(86 S. E. 2d 222). The presence of such matter in the brief of evidence is of itself sufficient cause for disregarding all assignments of error as to which reference to the brief of evidence is required. We do not believe that the 1957 amendment, supra, was intended to change the rule stated in West v. Philpot, 141 Ga. 681 (2)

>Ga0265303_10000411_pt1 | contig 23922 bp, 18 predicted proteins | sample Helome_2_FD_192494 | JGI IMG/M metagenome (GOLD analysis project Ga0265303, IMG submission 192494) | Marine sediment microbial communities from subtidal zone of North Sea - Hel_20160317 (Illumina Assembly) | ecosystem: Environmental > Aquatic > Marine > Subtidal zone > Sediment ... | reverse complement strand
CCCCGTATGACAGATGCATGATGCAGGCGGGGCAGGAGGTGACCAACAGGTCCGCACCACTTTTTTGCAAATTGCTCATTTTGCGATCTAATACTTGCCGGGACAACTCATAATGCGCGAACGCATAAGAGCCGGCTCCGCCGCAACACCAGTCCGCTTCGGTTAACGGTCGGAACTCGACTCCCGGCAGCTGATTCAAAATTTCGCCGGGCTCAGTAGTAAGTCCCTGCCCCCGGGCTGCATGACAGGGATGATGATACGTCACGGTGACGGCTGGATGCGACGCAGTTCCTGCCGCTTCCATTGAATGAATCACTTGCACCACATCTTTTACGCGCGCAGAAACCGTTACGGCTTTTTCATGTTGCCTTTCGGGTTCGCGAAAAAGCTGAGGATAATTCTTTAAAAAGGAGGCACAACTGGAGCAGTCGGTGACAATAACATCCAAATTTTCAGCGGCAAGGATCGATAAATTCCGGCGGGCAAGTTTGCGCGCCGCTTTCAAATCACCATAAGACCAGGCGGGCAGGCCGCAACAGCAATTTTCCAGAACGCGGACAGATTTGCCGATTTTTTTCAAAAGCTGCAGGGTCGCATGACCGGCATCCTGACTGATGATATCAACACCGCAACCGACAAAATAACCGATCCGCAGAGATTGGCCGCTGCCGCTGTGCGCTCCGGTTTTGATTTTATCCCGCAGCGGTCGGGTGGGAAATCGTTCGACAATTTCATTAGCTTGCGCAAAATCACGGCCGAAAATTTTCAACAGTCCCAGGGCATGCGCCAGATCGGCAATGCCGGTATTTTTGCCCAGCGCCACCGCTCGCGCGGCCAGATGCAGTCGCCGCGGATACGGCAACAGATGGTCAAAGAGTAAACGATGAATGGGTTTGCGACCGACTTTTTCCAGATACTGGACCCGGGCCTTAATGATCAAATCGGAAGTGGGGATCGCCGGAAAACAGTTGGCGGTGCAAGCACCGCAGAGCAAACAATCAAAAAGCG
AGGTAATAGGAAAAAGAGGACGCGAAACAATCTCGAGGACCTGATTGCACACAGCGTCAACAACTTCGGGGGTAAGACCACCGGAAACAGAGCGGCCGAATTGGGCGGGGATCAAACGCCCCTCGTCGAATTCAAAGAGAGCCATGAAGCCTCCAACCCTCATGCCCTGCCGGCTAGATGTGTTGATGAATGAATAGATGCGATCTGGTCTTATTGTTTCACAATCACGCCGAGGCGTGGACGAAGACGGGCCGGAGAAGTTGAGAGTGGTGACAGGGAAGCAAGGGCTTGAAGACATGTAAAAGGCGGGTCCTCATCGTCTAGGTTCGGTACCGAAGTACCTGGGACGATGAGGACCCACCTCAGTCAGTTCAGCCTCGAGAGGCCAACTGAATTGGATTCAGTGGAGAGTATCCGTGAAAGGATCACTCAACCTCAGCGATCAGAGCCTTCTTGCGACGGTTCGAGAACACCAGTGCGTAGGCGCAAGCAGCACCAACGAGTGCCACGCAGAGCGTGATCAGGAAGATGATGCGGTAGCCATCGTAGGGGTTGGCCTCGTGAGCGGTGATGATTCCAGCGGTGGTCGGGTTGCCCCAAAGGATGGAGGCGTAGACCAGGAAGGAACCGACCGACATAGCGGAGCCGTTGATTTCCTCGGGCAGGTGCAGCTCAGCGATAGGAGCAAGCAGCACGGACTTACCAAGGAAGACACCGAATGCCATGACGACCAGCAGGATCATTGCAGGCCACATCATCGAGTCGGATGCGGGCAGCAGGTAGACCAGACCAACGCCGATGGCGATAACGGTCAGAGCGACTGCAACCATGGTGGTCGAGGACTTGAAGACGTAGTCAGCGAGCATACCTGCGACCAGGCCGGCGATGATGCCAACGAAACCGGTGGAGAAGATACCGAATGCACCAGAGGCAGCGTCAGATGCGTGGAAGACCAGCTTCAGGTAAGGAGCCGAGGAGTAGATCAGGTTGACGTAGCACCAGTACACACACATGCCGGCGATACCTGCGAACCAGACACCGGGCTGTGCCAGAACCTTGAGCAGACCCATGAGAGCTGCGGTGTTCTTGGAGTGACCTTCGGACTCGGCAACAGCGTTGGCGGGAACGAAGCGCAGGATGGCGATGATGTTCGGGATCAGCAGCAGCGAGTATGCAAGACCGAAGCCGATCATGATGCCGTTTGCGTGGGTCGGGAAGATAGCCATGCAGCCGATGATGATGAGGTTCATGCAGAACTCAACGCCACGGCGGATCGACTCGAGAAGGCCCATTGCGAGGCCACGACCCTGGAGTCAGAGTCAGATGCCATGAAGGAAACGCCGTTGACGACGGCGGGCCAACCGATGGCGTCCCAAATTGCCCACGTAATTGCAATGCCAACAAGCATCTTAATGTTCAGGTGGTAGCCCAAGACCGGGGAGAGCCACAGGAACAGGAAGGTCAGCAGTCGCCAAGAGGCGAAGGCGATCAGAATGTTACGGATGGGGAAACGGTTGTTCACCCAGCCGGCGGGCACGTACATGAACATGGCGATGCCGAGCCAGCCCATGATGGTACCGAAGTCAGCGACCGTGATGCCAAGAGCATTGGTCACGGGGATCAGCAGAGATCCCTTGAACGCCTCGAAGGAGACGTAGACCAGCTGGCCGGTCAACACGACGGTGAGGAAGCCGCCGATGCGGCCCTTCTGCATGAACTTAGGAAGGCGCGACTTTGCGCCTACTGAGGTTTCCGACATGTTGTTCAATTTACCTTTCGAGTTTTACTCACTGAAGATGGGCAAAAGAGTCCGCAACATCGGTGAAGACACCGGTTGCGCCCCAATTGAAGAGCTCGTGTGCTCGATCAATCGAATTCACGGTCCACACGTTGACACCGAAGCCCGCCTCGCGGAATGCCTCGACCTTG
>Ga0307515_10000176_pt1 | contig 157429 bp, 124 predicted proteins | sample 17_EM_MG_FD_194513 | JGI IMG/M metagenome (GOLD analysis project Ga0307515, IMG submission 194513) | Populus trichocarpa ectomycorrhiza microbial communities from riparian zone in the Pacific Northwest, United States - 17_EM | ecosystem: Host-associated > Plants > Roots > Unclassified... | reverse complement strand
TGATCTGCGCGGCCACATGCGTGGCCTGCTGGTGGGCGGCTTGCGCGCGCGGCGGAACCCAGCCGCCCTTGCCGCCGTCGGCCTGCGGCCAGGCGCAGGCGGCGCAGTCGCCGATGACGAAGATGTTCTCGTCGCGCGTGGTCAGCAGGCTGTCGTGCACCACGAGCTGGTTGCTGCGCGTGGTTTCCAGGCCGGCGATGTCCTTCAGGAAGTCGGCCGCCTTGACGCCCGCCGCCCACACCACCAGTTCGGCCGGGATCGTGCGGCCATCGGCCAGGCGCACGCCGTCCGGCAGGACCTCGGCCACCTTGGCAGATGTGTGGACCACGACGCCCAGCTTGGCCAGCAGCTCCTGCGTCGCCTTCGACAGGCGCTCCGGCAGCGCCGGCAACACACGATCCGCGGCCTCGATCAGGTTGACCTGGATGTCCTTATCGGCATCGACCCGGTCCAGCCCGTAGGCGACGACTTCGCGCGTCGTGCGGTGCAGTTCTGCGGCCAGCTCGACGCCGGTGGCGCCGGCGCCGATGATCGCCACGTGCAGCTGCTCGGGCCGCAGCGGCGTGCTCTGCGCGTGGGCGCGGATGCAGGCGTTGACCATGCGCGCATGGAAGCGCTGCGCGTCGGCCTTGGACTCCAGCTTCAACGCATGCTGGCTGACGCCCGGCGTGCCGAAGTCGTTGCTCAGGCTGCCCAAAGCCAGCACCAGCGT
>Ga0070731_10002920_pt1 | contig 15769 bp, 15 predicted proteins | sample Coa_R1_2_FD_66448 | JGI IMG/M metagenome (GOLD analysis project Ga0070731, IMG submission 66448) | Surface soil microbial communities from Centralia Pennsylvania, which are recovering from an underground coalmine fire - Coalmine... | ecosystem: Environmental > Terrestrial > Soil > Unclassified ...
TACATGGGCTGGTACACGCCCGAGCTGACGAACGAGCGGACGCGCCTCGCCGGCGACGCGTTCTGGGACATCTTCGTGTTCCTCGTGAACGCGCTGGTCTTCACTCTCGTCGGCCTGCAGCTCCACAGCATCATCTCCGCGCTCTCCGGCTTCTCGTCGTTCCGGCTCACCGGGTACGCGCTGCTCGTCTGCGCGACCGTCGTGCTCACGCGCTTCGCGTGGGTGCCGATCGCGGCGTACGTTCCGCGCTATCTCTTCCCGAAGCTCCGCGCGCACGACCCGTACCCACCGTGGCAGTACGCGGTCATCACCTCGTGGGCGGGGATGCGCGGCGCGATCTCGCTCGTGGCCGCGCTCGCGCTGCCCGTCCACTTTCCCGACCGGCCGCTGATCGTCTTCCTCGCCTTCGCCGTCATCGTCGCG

(81 S. E. 1036) and similar cases as follows: "Grounds of a motion for a new trial complaining of the admission and rejection of evidence which . . . do not set out either in full or in substance the evidence with reference to the admissibility of which the rulings were made, and which are so indefinite in character that this court can not ascertain with certainty what such evidence or proposed evidence was, or whether the points made in regard to it have any merit in them, furnish no reason for a reversal of the judgment." To hold otherwise would be to hold that the new law not only allows reference to the brief of evidence to understand the assignment of error, but that it allows such reference to determine the identity of the assignment of error, which is a different matter. Special ground 8 is accordingly not in proper form for consideration because it cannot be determined from the ground, either alone or in connection with the brief of evidence in so far as the latter is in proper form, what evidence the movant contends should have been excluded by the trial court. Special grounds 9, 10 and 11 are subject to the same criticism. The provisions of Code 6-801 that "the plaintiff in error shall plainly and specifically set forth the errors alleged to have been committed" is still the law, and so, we believe, is the ruling in White v. Moss & Childs, 92 Ga. 244 (1)